Science fiction and fantasy
The Oracle's Queen
by Lynn Flewelling
Trust and acceptance is also in short supply for Queen Tamír, who until very recently was Prince Tobin. Now revealed in her true form, she has a lot of work to do to convince her sceptical subjects that she is neither mad nor trying to fool them all with an illusion. She may be the rightful heir to the throne of Skala, but her cousin Korin has declared himself King and calls Tamír a traitor and usurper. As people recover from the aftermath of a devastating battle at Ero, upheaval and uncertainty mean that civil war looks increasingly unavoidable.
Tamír continues to be haunted by Brother, the angry spirit of her murdered twin. He demands revenge, but although she wants him to rest in peace the price of vengeance could be too high.
There's a gentle, if predictable, romantic thread running through this novel as the relationship between Tamír and her squire intensifies. But her abrupt physical changes and her new status come between them and cause them both confusion.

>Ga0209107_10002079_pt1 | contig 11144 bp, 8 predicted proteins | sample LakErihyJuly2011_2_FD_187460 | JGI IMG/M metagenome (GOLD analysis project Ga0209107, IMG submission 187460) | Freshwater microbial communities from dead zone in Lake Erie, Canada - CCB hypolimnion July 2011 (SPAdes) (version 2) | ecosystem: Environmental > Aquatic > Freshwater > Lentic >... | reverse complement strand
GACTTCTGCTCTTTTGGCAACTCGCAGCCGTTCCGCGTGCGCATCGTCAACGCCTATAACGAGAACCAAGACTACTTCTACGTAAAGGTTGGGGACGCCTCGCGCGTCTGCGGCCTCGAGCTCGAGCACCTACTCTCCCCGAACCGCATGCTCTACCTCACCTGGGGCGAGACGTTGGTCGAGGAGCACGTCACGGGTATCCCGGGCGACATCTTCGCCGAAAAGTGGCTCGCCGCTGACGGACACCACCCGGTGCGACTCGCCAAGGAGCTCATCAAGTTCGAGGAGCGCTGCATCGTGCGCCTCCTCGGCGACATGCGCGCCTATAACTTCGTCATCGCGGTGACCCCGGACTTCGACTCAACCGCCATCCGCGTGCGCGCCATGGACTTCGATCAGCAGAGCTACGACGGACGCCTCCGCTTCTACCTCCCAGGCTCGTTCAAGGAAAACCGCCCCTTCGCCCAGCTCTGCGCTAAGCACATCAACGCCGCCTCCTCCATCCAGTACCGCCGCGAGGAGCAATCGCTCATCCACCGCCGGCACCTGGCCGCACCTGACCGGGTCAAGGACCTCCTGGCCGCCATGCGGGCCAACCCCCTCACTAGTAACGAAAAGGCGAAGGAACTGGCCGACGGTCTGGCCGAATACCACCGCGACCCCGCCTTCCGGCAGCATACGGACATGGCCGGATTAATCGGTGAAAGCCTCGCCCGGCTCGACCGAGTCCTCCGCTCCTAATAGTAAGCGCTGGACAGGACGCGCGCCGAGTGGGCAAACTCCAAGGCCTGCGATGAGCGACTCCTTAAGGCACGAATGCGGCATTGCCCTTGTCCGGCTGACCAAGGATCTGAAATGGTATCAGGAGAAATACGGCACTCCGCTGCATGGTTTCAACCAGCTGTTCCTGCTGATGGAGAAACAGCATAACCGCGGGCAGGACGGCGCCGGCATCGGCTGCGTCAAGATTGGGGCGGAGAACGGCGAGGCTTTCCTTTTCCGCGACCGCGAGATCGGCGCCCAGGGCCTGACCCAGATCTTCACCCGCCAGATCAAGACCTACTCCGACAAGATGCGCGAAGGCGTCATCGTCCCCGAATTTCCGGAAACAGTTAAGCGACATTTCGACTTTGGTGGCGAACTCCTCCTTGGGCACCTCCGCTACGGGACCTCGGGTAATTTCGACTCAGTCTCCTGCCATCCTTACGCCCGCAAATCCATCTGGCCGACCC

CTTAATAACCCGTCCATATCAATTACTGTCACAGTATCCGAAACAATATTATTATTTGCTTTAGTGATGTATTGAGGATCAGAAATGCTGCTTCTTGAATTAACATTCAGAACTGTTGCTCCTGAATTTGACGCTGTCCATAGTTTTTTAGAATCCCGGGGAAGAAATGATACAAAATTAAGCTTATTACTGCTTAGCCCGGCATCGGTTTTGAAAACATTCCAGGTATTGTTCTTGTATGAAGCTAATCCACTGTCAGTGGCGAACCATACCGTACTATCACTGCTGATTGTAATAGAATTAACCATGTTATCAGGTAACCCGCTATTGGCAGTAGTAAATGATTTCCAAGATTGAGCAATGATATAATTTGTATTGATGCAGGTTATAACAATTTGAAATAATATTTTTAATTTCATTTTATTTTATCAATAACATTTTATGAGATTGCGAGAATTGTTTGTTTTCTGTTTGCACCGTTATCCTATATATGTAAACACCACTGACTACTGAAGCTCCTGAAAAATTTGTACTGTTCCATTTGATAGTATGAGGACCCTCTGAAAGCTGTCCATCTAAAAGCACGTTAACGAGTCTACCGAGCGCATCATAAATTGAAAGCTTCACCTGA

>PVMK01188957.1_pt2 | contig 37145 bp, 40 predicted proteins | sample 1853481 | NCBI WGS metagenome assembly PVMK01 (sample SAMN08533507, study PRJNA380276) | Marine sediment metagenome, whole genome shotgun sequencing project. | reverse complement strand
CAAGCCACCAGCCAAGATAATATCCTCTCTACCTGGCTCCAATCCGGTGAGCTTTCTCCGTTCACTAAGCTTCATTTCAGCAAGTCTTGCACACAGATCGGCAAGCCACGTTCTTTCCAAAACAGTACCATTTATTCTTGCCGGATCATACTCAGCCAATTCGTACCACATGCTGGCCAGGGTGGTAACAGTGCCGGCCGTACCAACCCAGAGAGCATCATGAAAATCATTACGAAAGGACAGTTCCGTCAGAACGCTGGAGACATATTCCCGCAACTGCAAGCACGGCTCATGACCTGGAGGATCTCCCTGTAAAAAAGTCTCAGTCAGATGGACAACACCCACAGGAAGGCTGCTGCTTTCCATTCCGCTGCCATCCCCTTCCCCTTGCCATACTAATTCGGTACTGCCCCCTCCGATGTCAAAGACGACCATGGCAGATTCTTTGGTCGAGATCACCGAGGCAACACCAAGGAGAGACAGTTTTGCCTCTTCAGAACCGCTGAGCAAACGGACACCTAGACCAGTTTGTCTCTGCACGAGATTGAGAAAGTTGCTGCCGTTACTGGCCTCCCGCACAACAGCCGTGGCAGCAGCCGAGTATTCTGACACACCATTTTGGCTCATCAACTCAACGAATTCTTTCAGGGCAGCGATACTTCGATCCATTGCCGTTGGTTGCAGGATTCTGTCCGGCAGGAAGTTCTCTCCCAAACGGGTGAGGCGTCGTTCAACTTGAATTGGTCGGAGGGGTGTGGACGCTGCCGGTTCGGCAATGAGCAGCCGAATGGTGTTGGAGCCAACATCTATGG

The atmosphere at Korin's camp reeks of fear and paranoia as the would-be king is swayed by the poisonous influence of the wizard Niryn. Niryn is both ambitious and cruel, and his brutality leads to a few of the most violent and graphic scenes this novel has to offer. As a result this isn't suitable reading for children, in spite of the youth of the main character.
The Oracle's Queen is an intricate story, peopled with a wide array of characters. Perhaps there are too many, because sometimes it is hard to remember what distinguishes some of the minor characters. Nevertheless this is an immediately absorbing story which is by turns tense, romantic, poignant and thrilling. Tamír is likeable and easy to sympathise with, although she is sometimes a bit too good to be true, brave and dutiful in the extreme. In all it's a satisfying and moving end to the trilogy that takes you to all the places a good fantasy novel should.
If you like this, try:Last of the Wilds by Trudi Canavan
The second episode in the Age of the Five introduces new characters and cultures to the series.
Review © Ros Jackson
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